I’ll admit that I didn’t want the Cleveland Browns to trade Duke Johnson prior to Kareem Hunt returning from his eight-game suspension. Doing so would essentially give them no proven backup option or insurance policy behind Nick Chubb. With that said, a trade seemed inevitable, especially after Johnson hired super-agent Drew Rosenhaus to represent him. After the Browns signed Hunt, it was clear that Duke wanted out. I rarely question a player’s injury, but the running back had missed the majority of training camp due to a hamstring injury. Are we sure that was the case? Or was Johnson just trying to hold some leverage, forcing the Browns’ hand, essentially?
Whether you wanted him to be traded or not, Cleveland traded Johnson to the Houston Texans on Thursday in exchange for a fourth-round pick, one that could become a third-rounder if Johnson is active for 10 games. Keep in mind, he has yet to miss a game during his first four seasons in the NFL. For the Browns sake, hopefully, that consistency continues this fall.1
While he may have been a solid playmaker during his first four years in the NFL, Johnson always seemed like the type of player that was overvalued by fans and somewhat undervalued by the team. He was good, but was he that good? I’ll let you be the judge of that, but it was clear that the Browns never really thought of him as a starting running back, rather a third-down guy that could also be used in the slot at times as well. Even after Cleveland signed him to a three-year, $15.61 million extension in 2018, his snaps and touches never really increased last season. It was something that the Dawg Pound noticed but the team never really cared about.
Then, when the Browns decided to sign Kareem Hunt this offseason, the writing seemed to be on the wall for Duke, both in terms of where he was on the depth chart and how many snaps and touches he would get in 2019 and beyond. While it was obvious, why Johnson wanted out, quarterback Baker Mayfield wasn’t happy with Duke’s demand. The vocal leader of the team, the gunslinger took it upon himself to speak up about the situation.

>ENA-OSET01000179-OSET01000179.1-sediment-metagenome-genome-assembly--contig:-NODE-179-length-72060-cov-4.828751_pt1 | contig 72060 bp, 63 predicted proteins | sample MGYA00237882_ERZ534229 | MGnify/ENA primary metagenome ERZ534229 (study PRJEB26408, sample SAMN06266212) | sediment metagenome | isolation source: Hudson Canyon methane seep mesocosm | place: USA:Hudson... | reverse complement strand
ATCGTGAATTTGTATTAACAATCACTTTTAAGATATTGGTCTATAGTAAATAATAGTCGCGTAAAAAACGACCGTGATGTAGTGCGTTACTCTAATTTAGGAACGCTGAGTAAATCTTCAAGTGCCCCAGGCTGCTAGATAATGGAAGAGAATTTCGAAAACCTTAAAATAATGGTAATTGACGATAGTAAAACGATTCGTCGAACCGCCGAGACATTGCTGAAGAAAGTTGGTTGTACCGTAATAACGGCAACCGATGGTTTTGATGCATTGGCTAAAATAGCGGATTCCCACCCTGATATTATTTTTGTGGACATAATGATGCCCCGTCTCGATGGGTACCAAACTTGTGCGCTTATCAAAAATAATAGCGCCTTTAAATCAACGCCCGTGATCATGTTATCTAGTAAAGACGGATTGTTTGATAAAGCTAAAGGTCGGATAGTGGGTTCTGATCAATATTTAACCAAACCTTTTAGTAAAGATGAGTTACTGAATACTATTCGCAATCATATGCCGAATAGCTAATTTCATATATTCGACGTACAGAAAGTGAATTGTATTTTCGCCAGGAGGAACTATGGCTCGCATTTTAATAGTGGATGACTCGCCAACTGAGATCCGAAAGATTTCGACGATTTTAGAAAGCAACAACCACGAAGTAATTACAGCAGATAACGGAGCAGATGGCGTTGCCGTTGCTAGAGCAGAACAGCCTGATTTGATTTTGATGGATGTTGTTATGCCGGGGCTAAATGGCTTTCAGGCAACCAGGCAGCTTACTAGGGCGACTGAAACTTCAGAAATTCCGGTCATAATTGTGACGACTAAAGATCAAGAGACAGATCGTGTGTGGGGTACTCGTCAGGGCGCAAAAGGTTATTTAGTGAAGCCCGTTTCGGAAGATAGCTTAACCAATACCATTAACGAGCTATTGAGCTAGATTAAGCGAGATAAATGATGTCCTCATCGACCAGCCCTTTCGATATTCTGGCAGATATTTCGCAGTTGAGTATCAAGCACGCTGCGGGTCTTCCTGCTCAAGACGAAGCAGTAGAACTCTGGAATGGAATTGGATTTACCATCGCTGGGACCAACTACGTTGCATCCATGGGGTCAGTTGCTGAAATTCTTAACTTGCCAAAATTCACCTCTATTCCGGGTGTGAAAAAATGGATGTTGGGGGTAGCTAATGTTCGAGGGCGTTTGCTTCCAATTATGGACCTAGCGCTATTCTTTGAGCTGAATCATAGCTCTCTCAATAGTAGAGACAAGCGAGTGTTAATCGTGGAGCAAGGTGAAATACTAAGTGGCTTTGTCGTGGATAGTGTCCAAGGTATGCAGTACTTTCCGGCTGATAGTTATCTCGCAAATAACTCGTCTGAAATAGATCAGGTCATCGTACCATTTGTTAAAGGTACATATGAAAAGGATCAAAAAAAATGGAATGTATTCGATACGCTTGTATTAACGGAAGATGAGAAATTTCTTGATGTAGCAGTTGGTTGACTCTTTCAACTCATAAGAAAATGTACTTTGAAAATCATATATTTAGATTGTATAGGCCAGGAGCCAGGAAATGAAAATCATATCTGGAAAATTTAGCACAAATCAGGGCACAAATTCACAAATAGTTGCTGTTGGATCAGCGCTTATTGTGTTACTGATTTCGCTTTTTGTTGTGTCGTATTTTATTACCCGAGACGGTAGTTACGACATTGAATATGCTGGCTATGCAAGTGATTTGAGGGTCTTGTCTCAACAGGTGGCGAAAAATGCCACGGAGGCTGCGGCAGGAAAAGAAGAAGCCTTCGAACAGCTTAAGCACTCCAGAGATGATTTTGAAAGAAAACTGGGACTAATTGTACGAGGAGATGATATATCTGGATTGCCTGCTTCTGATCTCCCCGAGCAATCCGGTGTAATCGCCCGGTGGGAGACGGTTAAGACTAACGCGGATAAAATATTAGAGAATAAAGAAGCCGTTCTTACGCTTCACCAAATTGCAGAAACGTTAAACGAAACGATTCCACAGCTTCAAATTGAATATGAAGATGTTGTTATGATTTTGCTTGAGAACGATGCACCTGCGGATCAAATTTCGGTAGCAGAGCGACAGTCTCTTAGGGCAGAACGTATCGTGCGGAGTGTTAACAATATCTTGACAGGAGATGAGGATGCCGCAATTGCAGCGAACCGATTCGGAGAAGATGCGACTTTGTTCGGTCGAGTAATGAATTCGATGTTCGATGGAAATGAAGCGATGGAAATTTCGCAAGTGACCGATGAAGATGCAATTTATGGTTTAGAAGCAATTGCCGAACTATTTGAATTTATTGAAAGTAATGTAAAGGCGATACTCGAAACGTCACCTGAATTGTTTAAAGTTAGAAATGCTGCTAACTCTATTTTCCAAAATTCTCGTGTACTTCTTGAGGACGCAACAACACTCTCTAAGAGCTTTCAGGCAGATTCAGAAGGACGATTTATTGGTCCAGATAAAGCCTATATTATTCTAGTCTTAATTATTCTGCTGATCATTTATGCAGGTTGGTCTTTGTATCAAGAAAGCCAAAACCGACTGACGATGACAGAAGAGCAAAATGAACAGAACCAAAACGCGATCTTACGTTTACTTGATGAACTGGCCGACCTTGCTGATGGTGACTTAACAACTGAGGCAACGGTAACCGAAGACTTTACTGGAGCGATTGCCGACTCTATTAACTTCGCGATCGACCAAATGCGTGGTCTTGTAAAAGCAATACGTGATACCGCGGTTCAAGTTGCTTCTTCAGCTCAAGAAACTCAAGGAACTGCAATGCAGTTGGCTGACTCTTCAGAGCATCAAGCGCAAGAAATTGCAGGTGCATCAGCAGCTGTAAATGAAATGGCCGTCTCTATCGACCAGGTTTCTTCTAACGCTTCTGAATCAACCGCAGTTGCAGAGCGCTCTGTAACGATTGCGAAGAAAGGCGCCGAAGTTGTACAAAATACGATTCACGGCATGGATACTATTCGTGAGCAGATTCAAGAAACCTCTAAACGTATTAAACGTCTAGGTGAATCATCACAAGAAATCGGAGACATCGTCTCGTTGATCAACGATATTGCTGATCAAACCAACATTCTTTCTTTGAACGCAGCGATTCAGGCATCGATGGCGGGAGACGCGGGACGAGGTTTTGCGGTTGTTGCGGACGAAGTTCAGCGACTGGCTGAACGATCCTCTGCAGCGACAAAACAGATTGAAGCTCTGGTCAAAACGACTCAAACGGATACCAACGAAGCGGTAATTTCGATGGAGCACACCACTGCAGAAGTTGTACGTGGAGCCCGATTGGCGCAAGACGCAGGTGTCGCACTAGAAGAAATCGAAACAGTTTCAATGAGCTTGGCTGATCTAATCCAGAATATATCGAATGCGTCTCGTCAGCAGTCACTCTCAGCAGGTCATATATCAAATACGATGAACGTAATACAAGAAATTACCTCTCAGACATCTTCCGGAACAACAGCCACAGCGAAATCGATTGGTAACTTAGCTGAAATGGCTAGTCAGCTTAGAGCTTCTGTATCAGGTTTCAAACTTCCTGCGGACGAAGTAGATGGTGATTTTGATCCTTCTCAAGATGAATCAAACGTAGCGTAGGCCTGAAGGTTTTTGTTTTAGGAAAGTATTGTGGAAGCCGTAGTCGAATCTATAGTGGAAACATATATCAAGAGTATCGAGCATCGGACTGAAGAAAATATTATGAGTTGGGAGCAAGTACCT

Mayfield said that Johnson’s request and slide down the depth chart was “self-inflicted” and that the running back “better do his job.” It wasn’t taken well by Duke’s former agent or even some of the veterans on the team. While the latter spoke to Mayfield about those comments, it was clear that he was no longer in Duke’s corner or had his back. Once he lost the franchise quarterback, it was only a matter of time until he was traded.
You can dislike professional players requesting trades all you want, but Duke is a playmaker and wants to be put in the best situation for him. It’s why he made the demand in the first place after realizing the inevitable. While it took some time, Cleveland finally got the deal that they were hoping for, one that they just couldn’t pass up. It’s why Duke is now in Houston.
Getting a mid-round pick for Johnson was what they were hoping for since the day they put him on the trading block in February, right before the running back demanded a trade. They didn’t get that prior to April’s NFL Draft. Now, just weeks before Week 1 of the season is set to begin, something seems to have changed. When the GM-less Texans offered a conditional fourth-round pick for Johnson, it was an opportunity they just couldn’t pass up. He no longer wanted to be in Cleveland, and now, the Browns have granted him his wish.
In terms of the trade, it’s a win-win for both sides. It essentially puts both the Browns and Duke in a better position to succeed in the future.
For the Browns, while general manager John Dorsey and head coach Freddie Kitchens continuously said all the right things regarding Johnson, including that he would be a key part of the offense and be a playmaker that the Browns both wanted and needed, but they knew that if the right offer came along, Cleveland would trade him away. That offer came Thursday and it was one that they just couldn’t pass up. While Duke is a playmaker and a guy that the Browns could have used, acquiring what could be a third-round pick in exchange for a running back is a solid deal, let alone a backup running back.
For Duke, he leaves a high-powered offense Browns offense and joins an offense that’s comprised of Deshaun Watson, DeAndre Hopkins, and Lamar Miller, among others. Johnson will likely be the second-string running back and not only receive plenty of playing time, but plenty of opportunities to make plays as well.
After the Browns signed Hunt it was obvious that Johnson wasn’t going to be part of the Browns future after 2019. Cleveland got the right offer that they just couldn’t refuse, one that also gives Duke an opportunity to succeed as well. It’s why the trade was a win-win for both the Browns and Johnson.